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Gastroenterology. 1999 Sep;117(3):527-35.

Lack of effect of intravenous administration on time to respond to azathioprine for steroid-treated Crohn's disease. North American Azathioprine Study Group.

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Division of Gastroenterology, Mayo Clinic, Rochester, Minnesota, USA.



Azathioprine is effective for Crohn's disease but acts slowly. A loading dose may decrease the time to response.


A placebo-controlled study was conducted in patients with active Crohn's disease despite prednisone treatment. Patients were randomized to a 36-hour infusion of azathioprine, 40 mg/kg (51 patients), or placebo (45 patients) followed by oral azathioprine, 2 mg/kg, for 16 weeks. Prednisone was tapered over 5 weeks. The primary outcome measure was complete remission at week 8, defined by discontinuation of prednisone and a Crohn's Disease Activity Index of </=150 points. Erythrocyte concentrations of the azathioprine active metabolite, 6-thioguanine nucleotide, were measured.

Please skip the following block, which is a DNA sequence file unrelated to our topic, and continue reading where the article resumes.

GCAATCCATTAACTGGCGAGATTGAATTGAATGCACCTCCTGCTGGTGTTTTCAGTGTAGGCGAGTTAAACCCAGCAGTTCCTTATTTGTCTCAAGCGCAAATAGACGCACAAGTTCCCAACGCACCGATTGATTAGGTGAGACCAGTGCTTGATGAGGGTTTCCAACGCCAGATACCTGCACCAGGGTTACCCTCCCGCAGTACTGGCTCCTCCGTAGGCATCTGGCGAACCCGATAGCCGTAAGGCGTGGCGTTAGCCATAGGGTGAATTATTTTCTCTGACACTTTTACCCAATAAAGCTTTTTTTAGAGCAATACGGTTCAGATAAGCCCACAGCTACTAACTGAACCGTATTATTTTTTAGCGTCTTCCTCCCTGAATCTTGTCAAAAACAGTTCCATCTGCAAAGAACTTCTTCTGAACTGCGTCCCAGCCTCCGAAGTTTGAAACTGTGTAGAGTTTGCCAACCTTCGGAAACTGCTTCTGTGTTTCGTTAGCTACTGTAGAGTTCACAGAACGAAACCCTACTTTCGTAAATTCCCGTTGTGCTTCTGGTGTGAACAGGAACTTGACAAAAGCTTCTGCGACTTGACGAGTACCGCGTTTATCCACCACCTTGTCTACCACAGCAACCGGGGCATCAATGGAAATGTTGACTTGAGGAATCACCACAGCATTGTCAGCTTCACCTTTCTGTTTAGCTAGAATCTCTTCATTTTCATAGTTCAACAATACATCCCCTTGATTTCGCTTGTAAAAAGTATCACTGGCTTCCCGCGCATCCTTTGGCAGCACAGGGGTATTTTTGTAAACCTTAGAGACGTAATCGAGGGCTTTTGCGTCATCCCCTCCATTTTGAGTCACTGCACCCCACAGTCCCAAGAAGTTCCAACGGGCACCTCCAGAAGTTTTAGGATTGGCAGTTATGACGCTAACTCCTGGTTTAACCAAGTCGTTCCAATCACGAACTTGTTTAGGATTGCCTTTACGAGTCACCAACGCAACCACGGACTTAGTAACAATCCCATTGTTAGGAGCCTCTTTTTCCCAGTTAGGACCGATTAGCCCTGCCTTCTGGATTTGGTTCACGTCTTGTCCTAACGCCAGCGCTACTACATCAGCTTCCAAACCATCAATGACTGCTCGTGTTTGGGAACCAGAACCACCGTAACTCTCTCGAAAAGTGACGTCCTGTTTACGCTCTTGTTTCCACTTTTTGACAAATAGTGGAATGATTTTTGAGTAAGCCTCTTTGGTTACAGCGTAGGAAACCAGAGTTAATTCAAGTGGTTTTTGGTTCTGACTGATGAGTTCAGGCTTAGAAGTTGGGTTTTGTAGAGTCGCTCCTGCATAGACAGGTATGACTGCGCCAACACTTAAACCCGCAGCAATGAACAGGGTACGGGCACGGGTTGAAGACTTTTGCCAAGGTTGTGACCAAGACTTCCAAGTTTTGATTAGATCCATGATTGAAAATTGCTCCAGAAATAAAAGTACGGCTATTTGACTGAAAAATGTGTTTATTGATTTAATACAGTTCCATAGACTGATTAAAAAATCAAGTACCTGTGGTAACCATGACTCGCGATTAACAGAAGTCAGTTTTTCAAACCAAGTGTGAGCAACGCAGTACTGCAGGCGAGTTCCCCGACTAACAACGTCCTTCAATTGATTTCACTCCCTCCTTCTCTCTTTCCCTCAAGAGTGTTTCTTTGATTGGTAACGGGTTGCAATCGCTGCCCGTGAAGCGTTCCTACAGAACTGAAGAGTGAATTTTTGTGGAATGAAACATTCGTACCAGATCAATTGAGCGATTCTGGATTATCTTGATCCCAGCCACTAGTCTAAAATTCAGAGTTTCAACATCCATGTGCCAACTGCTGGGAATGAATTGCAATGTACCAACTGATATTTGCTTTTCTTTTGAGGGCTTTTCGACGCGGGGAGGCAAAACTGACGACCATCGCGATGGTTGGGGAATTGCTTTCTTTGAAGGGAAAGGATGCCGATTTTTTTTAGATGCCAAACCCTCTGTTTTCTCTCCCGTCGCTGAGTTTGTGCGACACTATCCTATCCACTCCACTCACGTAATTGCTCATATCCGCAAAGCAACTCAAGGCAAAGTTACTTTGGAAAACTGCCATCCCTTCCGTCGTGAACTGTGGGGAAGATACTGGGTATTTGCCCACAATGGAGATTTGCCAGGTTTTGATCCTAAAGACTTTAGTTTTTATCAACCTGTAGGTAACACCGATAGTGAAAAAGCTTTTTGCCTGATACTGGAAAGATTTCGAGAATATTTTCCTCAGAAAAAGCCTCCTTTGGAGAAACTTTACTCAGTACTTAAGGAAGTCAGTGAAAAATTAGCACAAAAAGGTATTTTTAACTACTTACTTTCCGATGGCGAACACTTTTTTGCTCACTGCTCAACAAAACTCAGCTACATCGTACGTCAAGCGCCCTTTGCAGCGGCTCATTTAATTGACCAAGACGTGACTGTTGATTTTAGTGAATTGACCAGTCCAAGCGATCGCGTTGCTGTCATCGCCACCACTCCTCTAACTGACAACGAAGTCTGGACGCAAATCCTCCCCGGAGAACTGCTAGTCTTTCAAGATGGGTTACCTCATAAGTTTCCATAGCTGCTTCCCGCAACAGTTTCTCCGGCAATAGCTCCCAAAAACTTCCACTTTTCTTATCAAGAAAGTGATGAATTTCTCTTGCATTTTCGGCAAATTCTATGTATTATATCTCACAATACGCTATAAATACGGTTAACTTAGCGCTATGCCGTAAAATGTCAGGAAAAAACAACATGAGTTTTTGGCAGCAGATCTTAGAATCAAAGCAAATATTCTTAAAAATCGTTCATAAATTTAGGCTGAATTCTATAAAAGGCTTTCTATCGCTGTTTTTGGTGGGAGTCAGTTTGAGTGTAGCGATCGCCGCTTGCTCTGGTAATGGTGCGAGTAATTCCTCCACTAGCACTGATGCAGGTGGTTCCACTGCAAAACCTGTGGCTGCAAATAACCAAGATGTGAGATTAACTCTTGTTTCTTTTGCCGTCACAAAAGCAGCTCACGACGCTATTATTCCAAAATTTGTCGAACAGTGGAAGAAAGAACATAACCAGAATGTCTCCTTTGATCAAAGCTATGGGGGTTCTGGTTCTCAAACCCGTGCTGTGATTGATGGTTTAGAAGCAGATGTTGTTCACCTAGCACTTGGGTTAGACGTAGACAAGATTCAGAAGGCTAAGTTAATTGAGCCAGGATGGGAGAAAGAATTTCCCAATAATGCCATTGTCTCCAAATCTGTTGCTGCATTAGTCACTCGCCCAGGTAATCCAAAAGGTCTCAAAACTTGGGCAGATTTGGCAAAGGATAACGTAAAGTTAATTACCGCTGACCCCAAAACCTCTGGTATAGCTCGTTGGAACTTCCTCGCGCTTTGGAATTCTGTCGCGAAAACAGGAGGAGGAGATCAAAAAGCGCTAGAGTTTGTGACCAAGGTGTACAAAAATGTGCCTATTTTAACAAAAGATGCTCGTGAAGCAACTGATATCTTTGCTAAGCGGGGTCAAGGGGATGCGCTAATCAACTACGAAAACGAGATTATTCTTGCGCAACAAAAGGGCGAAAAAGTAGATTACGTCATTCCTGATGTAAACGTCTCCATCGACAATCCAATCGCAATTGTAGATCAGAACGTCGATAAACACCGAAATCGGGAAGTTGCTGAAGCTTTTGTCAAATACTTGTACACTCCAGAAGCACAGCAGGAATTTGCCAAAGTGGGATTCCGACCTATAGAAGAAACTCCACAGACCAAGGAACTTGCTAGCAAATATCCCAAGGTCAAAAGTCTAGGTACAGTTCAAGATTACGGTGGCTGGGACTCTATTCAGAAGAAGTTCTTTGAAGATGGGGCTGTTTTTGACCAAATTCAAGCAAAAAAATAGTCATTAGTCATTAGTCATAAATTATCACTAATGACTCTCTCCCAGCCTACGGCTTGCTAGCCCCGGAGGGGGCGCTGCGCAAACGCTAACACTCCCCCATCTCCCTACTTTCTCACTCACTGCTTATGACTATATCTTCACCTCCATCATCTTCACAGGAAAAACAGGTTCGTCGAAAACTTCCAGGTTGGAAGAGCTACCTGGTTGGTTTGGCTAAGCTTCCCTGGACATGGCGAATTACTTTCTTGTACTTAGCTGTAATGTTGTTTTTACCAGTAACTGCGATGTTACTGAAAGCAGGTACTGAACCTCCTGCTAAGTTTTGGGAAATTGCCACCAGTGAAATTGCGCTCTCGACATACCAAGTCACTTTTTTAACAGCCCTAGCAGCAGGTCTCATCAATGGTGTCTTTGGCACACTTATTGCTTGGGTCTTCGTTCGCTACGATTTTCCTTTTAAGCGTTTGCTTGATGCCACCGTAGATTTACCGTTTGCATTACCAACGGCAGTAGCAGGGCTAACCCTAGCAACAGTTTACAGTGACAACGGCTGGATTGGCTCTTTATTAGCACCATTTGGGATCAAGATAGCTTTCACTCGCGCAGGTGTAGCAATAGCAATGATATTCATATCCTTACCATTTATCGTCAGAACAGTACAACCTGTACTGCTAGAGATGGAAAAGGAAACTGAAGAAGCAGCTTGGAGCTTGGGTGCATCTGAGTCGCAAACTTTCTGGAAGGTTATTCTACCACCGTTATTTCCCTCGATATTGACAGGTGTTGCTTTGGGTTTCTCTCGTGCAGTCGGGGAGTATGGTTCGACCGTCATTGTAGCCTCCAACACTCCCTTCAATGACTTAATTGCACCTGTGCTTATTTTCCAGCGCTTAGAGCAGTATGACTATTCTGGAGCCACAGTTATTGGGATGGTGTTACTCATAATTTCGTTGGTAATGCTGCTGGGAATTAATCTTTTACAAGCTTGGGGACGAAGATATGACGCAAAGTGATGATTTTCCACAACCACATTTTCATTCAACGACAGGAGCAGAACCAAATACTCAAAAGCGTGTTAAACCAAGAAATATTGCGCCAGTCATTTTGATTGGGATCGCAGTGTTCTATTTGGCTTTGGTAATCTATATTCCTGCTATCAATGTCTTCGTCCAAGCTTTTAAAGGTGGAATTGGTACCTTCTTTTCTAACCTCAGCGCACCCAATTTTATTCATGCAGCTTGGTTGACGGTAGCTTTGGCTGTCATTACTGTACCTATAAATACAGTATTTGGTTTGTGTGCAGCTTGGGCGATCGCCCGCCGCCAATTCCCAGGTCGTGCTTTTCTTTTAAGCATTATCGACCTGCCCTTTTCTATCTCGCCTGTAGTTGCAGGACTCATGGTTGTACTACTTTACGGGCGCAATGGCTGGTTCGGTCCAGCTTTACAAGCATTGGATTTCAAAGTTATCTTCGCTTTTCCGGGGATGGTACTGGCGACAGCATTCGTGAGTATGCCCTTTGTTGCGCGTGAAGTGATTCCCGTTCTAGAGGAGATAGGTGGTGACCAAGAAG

At week 8, 13 patients (25%) were in complete remission in the azathioprine-loaded group compared with 11 patients (24%) in the placebo group. The frequency of complete remission did not increase after 8 weeks in either group. Both groups achieved steady state of 6-thioguanine nucleotide by week 2, and no differences were found in mean concentrations between the groups. There were no significant differences in the frequency of adverse events between the groups.


A loading dose does not decrease the time to response in patients with steroid-treated Crohn's disease beginning azathioprine therapy. Steady state of erythrocyte 6-thioguanine nucleotide and complete response occurred earlier than previously reported.

[Indexed for MEDLINE]

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